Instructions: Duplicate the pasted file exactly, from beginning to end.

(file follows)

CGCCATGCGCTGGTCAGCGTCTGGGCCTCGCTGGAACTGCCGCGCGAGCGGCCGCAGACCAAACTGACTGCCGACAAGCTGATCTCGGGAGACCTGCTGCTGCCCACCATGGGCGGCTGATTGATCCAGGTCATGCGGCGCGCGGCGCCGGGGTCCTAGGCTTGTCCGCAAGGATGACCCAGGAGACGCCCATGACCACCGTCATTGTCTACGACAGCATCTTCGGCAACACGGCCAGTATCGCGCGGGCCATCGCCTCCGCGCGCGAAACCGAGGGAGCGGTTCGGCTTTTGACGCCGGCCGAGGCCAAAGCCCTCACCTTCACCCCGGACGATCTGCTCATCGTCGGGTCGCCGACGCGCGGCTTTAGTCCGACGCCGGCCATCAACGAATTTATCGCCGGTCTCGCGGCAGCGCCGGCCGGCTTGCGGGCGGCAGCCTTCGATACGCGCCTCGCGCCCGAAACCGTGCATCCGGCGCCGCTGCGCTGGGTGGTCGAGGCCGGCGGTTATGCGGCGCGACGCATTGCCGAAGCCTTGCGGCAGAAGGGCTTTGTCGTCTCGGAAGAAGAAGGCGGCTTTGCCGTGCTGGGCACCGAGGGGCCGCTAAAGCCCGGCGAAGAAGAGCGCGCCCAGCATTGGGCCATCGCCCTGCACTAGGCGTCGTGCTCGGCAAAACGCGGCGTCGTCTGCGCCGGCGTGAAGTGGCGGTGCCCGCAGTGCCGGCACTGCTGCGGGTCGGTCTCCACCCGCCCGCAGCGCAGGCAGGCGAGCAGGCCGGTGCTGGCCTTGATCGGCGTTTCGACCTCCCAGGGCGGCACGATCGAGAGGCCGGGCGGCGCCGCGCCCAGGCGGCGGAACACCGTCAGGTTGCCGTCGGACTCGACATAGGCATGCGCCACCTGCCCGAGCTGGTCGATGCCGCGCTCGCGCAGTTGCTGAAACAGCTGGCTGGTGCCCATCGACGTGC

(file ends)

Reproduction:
CGCCATGCGCTGGTCAGCGTCTGGGCCTCGCTGGAACTGCCGCGCGAGCGGCCGCAGACCAAACTGACTGCCGACAAGCTGATCTCGGGAGACCTGCTGCTGCCCACCATGGGCGGCTGATTGATCCAGGTCATGCGGCGCGCGGCGCCGGGGTCCTAGGCTTGTCCGCAAGGATGACCCAGGAGACGCCCATGACCACCGTCATTGTCTACGACAGCATCTTCGGCAACACGGCCAGTATCGCGCGGGCCATCGCCTCCGCGCGCGAAACCGAGGGAGCGGTTCGGCTTTTGACGCCGGCCGAGGCCAAAGCCCTCACCTTCACCCCGGACGATCTGCTCATCGTCGGGTCGCCGACGCGCGGCTTTAGTCCGACGCCGGCCATCAACGAATTTATCGCCGGTCTCGCGGCAGCGCCGGCCGGCTTGCGGGCGGCAGCCTTCGATACGCGCCTCGCGCCCGAAACCGTGCATCCGGCGCCGCTGCGCTGGGTGGTCGAGGCCGGCGGTTATGCGGCGCGACGCATTGCCGAAGCCTTGCGGCAGAAGGGCTTTGTCGTCTCGGAAGAAGAAGGCGGCTTTGCCGTGCTGGGCACCGAGGGGCCGCTAAAGCCCGGCGAAGAAGAGCGCGCCCAGCATTGGGCCATCGCCCTGCACTAGGCGTCGTGCTCGGCAAAACGCGGCGTCGTCTGCGCCGGCGTGAAGTGGCGGTGCCCGCAGTGCCGGCACTGCTGCGGGTCGGTCTCCACCCGCCCGCAGCGCAGGCAGGCGAGCAGGCCGGTGCTGGCCTTGATCGGCGTTTCGACCTCCCAGGGCGGCACGATCGAGAGGCCGGGCGGCGCCGCGCCCAGGCGGCGGAACACCGTCAGGTTGCCGTCGGACTCGACATAGGCATGCGCCACCTGCCCGAGCTGGTCGATGCCGCGCTCGCGCAGTTGCTGAAACAGCTGGCTGGTGCCCATCGACGTGC